However, the protest organizer, Ashlee Marie Preston, was lambasted for having tweeted out violent, racist posts against Asians just a few years before. Even though Preston was not an employee of Netflix, employees still marched beside her.
Both Vernā Myers and Netflix CMO, Bozoma Saint John, are ethnically Black and promoted in the same inclusion report posted on Netflix’s website.
There’s no way to accurately assess what sort of racial tensions or resentment these facts might cause within the ranks of the streaming company. It’s also not clear how these changes might impact the quality of programming or the company’s bottom line.
Netflix Equity Admits Shortcomings
Netflix’s 2021 Inclusion Update did include a statement about the shortcomings of their progress, saying they had “a lot more work to do,” in particular regarding recruiting more “Latino/a/x, Indigenous, and other historically excluded talent.”
Meyers also added that the company was looking to improve representation regarding “gender identities, disabilities, veteran status,” and “sexual orientation” inside the U.S. operations and abroad.
The statement did not include any plans to combat intolerance regarding age-ism, height differentials, economic backgrounds, possible nepotism, religion, intelligence, body-fat/ body-positivity/ body-shaming, or other categories, including competence or experience in their respective fields.
The report, instead, almost exclusively focused on race and gender.
But not very well focused, it seems.
Catch-All Racial Terms Means Equity?
The category of “Asians” is presumably a catch-all word to encompass the 48 different countries in the continent, as well as the countless ethnicities and sub-ethnicities that make up the largest demographic of the human experience.
Likewise, “Latino/a/x” likely represents the ethnicities of over 12 different nations equalling over 660,000,000 people.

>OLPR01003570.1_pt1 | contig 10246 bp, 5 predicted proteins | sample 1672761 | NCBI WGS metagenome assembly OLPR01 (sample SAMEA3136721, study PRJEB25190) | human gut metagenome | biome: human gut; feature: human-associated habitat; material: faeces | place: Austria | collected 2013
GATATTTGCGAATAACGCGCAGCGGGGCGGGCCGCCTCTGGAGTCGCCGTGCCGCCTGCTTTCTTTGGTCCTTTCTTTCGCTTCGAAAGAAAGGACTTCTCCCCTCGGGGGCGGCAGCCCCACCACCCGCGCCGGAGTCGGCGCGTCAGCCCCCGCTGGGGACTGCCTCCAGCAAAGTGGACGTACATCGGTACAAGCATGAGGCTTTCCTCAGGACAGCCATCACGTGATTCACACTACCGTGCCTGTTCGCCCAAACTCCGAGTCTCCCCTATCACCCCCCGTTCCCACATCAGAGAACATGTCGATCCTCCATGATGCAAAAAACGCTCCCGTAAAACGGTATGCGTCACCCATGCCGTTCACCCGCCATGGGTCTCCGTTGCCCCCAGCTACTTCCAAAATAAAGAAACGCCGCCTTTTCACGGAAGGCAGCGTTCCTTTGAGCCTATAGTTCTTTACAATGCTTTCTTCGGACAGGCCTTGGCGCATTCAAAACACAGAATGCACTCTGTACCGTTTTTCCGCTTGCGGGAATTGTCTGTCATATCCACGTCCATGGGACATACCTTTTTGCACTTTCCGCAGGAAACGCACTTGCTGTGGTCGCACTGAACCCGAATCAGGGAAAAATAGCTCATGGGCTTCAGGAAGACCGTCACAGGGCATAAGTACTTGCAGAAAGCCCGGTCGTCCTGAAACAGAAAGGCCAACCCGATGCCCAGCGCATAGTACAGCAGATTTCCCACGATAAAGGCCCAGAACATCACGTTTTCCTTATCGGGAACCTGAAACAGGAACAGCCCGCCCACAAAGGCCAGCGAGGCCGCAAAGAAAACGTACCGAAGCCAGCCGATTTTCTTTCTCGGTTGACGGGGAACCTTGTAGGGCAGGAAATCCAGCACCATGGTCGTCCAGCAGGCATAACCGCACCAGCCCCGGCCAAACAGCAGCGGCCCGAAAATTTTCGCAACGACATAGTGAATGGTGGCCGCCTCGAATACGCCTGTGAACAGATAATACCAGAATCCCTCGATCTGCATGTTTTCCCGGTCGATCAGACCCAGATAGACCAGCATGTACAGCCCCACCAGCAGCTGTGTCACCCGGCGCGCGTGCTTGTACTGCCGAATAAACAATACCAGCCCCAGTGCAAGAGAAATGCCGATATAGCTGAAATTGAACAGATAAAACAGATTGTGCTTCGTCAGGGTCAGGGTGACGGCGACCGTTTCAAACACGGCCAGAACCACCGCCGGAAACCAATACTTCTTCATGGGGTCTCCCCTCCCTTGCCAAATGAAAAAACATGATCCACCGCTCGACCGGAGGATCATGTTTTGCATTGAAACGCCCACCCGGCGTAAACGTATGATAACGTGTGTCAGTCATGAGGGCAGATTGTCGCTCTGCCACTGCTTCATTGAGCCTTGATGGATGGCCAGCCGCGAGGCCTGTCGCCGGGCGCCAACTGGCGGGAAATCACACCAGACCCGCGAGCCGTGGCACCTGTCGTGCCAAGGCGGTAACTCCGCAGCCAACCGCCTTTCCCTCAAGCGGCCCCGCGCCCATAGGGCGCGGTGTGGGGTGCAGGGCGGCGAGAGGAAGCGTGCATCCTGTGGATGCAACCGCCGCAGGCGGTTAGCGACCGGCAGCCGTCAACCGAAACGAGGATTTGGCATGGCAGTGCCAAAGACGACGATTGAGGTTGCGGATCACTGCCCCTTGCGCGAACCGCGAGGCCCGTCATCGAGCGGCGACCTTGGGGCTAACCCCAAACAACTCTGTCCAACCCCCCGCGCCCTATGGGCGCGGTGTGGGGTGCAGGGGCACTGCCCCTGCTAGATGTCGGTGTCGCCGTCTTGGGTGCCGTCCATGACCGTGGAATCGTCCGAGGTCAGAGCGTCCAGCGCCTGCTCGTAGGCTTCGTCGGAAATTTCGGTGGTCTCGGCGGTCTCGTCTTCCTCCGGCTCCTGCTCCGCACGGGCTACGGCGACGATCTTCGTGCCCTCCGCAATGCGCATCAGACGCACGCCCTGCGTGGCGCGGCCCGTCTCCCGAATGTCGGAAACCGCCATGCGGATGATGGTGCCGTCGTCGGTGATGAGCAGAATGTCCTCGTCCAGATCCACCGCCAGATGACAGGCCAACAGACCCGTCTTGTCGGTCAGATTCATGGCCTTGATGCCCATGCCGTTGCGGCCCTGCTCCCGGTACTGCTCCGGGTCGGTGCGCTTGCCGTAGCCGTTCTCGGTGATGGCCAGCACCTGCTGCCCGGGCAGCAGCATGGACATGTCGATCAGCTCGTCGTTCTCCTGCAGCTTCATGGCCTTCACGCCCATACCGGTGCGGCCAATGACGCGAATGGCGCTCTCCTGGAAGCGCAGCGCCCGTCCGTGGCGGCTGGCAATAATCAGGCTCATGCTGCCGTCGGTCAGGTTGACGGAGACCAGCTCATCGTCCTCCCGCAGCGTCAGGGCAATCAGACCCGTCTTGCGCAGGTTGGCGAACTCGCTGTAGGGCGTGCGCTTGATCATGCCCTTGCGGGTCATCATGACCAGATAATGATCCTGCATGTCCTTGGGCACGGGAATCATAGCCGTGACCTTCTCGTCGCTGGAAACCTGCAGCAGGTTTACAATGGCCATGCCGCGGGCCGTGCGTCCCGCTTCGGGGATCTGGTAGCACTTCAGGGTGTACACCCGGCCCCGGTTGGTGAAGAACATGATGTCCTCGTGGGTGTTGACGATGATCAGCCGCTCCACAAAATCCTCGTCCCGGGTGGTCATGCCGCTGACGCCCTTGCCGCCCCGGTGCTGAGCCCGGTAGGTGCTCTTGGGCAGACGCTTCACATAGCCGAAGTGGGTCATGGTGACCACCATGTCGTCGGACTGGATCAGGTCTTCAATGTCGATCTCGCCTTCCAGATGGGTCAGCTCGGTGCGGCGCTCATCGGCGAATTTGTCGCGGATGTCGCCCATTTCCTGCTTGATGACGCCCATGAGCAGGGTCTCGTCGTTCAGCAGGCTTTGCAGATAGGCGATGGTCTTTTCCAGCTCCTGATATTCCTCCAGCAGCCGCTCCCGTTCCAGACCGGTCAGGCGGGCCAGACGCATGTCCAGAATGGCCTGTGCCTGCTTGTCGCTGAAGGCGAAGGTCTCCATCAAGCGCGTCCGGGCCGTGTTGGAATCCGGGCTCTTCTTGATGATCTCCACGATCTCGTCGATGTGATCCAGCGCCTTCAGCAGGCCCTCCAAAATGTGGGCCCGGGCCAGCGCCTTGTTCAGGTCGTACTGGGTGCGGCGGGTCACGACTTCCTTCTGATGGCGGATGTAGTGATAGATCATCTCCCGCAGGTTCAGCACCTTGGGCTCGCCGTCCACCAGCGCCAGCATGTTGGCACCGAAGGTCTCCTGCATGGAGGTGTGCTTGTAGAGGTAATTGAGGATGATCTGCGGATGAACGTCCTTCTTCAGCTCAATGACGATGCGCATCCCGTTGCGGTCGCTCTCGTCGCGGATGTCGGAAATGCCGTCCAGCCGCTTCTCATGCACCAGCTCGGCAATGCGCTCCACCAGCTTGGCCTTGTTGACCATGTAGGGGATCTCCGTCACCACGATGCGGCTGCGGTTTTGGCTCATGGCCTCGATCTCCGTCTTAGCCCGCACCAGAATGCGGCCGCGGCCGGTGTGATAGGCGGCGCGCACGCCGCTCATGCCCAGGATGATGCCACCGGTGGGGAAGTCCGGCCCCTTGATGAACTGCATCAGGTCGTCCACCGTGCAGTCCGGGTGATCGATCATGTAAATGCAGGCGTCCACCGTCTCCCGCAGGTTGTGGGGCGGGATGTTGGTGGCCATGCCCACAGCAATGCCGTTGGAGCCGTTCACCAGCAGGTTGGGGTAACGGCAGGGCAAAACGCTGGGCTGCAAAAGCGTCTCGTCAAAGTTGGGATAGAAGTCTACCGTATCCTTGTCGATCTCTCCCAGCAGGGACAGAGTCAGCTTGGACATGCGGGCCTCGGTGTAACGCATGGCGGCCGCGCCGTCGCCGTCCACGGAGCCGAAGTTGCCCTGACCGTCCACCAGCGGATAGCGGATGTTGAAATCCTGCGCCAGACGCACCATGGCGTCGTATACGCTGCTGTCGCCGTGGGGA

Africa itself has over 3,000 different ethnic groups speaking more than 2,100 different languages. None of these categories were addressed in the report or indicated they would be in the future.
To assume that each of these historically and ethnically unique cultures are somehow interchangeable—Korea and Japan, for example, are both Asian countries but distinct culturally— or that they can be lumped into a pile with others just because of similar skin pigmentation or colonial geographical designations is an affront to anyone attempting to pursue equality.
The Gender Consideration
As for gender, the number of “women” indicated in the report’s data did not specify if these included any male-born-female-identifying employees or if it is strictly comprised of cis women.
It also fails to address whether the number of female-born-male-identifying applicants to Netflix have been excluded and are now considered part of a less desirable “male” demographic.
A Sign Of Things To Come
In January of 2022, voting members of Broadway’s Tony Awards were surprised to receive an email dictating that every member was to undergo “Unconscious Bias Training” or forfeit their voting rights in all categories.
“Commencing with the 2021-2022 season, all Tony voters will be required to complete Unconscious Bias Training to participate in voting for the Tony Awards.”– Official email sent to all Tony Awards eligible voters
The training program is run by none other than the Netflix equity guru Vernā Myers.
However, from her Diversity and Inclusion company’s bio page, it is unclear if Myers has undergone the same type of Unconscious Bias Training she’s been employed to teach, either from her own program or from an unaffiliated third party.